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Migrants endure increasing violence and discrimination, says UN rights expert

Migrants endure increasing violence and discrimination, says UN rights expert

Jorge  Bustamante (file photo)
Migrants are increasingly subject to violence and discrimination, from prolonged detention to ill-treatment from authorities, in countries of both destination and transit, the United Nations Special Rapporteur on the human rights of migrants said today.

Jorge Bustamante told the General Assembly’s third committee (social, humanitarian and cultural issues) that his field visits during the past year have confirmed the rising attacks and other pressures that migrants are enduring.

“I received numerous reports of repeated cases of the detention of non-citizens, many times unlawfully for long periods,” he said in his statement to the committee. “A number of detained migrants suffer from ill-treatment, lack of medical attention, and abuse. Often, they lack access to justice, as many detained migrants are not granted access to lawyers for their defence.”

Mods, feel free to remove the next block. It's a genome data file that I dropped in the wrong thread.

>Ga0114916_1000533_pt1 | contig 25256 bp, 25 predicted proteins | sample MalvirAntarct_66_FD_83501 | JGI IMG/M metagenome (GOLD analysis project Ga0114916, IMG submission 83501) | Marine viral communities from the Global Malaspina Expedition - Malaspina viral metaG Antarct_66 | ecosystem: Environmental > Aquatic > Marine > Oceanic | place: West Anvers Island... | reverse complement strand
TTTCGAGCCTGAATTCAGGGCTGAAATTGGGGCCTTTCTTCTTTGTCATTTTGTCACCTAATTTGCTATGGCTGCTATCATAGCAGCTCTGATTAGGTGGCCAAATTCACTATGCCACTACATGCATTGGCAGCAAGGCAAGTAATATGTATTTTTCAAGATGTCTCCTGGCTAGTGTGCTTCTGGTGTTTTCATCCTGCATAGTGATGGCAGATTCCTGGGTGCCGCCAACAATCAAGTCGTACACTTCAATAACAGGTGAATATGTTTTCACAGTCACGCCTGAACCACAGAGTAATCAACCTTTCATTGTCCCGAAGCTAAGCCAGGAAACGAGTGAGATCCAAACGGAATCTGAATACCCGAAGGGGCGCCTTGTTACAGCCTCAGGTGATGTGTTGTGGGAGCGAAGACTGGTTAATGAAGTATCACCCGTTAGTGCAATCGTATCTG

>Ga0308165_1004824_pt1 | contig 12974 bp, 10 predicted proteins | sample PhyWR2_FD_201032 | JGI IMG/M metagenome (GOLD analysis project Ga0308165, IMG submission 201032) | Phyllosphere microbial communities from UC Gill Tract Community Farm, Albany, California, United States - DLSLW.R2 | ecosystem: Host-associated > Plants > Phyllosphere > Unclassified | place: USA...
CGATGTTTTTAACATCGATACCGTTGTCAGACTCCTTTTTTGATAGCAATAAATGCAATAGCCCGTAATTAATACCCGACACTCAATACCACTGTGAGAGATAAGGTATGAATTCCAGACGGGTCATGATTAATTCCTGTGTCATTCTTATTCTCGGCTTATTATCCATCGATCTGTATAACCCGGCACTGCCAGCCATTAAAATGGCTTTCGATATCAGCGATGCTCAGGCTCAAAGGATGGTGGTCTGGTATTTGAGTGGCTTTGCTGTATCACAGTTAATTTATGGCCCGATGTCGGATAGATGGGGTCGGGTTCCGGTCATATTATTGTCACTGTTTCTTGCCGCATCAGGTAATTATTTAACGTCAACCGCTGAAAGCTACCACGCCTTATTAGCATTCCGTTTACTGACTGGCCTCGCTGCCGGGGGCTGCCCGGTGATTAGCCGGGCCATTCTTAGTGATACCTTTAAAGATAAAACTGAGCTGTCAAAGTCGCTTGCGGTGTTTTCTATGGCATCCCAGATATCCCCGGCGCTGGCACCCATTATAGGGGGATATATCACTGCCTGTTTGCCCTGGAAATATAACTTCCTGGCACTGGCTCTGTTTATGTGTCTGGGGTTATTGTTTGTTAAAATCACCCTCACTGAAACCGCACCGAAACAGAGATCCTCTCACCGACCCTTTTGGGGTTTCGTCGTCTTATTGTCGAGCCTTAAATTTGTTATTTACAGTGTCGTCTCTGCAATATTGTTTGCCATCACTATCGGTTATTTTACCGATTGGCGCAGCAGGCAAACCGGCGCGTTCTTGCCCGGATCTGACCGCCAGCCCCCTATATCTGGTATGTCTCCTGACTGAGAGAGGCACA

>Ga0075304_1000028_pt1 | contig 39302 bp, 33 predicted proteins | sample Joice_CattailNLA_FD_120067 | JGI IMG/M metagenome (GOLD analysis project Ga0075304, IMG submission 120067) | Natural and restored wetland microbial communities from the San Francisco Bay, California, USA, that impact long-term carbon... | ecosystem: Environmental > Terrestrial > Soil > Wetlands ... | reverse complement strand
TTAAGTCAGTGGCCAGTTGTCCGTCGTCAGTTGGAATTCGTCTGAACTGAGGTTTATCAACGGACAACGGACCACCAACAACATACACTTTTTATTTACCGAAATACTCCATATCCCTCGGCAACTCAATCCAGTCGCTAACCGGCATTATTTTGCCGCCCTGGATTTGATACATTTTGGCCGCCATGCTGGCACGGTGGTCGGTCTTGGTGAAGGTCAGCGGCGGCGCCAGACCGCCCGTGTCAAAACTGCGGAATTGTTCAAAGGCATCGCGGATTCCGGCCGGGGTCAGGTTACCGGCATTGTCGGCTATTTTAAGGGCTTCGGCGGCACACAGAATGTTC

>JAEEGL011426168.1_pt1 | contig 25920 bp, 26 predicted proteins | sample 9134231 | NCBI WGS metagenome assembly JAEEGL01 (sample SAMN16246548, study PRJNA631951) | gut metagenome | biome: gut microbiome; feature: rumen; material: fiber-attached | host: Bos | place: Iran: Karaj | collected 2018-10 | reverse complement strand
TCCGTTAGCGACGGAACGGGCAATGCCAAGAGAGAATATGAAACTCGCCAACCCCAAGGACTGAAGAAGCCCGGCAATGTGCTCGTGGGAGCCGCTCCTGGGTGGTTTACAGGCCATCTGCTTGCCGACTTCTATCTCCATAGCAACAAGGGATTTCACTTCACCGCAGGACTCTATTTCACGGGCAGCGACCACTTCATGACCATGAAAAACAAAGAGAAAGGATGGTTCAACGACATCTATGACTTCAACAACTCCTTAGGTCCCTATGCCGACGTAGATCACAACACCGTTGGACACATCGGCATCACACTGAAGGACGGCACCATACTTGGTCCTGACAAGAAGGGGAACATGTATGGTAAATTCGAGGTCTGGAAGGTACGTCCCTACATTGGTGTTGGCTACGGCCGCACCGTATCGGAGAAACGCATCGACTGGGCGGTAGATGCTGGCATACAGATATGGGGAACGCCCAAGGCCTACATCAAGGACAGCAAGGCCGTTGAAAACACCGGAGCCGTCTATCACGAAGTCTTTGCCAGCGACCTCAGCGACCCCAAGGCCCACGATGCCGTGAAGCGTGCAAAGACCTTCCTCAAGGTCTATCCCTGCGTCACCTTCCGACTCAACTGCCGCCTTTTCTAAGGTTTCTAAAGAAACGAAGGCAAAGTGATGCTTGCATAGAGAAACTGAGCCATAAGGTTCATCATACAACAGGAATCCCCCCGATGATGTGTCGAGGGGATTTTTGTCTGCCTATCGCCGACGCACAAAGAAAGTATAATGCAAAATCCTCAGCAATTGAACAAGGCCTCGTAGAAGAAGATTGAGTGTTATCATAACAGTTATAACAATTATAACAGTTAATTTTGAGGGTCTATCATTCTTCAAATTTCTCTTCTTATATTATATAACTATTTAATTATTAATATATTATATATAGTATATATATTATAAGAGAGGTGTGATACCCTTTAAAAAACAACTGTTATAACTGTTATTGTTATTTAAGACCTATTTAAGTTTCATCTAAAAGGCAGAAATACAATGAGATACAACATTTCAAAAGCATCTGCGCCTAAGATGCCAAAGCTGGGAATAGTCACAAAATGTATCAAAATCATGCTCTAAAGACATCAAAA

Professor Bustamante expressed particular concern at migrants who are subject to administrative, rather than judicial, proceedings in transit or destination countries.

“Legal grounds for administrative detention of migrants are often too broad and discretional and time limits are not always legally determined or respected.

“This is often coupled with the absence of automatic mechanisms for judicial or administrative review and with a lack of other procedural safeguards, such as access to interpreters and lawyers and limitations on the right to be informed of the grounds for detention, appeal mechanisms, and the right to have consular or embassy representatives.

“All these elements result in administrative detention that is not subject to control, disproportionate powers being exercised by immigration authorities, and incidents of discrimination and abuse.”

Professor Bustamante also highlighted what he said was an increasing trend of States to launch police raids on private homes in migrant neighbourhoods and arrest anyone who cannot show documents of legal residence.

This leads “to separation of children from their arrested parents, including children born in such countries.”

He noted that for many countries “migration carries with it the spectre of the abuse of national borders – by traffickers and people-smugglers – and prevailing fears about threats to ways of life or standards of living in host communities.”

Yet, rather than focusing on the negative perceptions of migrants, destination countries should also consider the positive contributions that migrant workers and their families provide.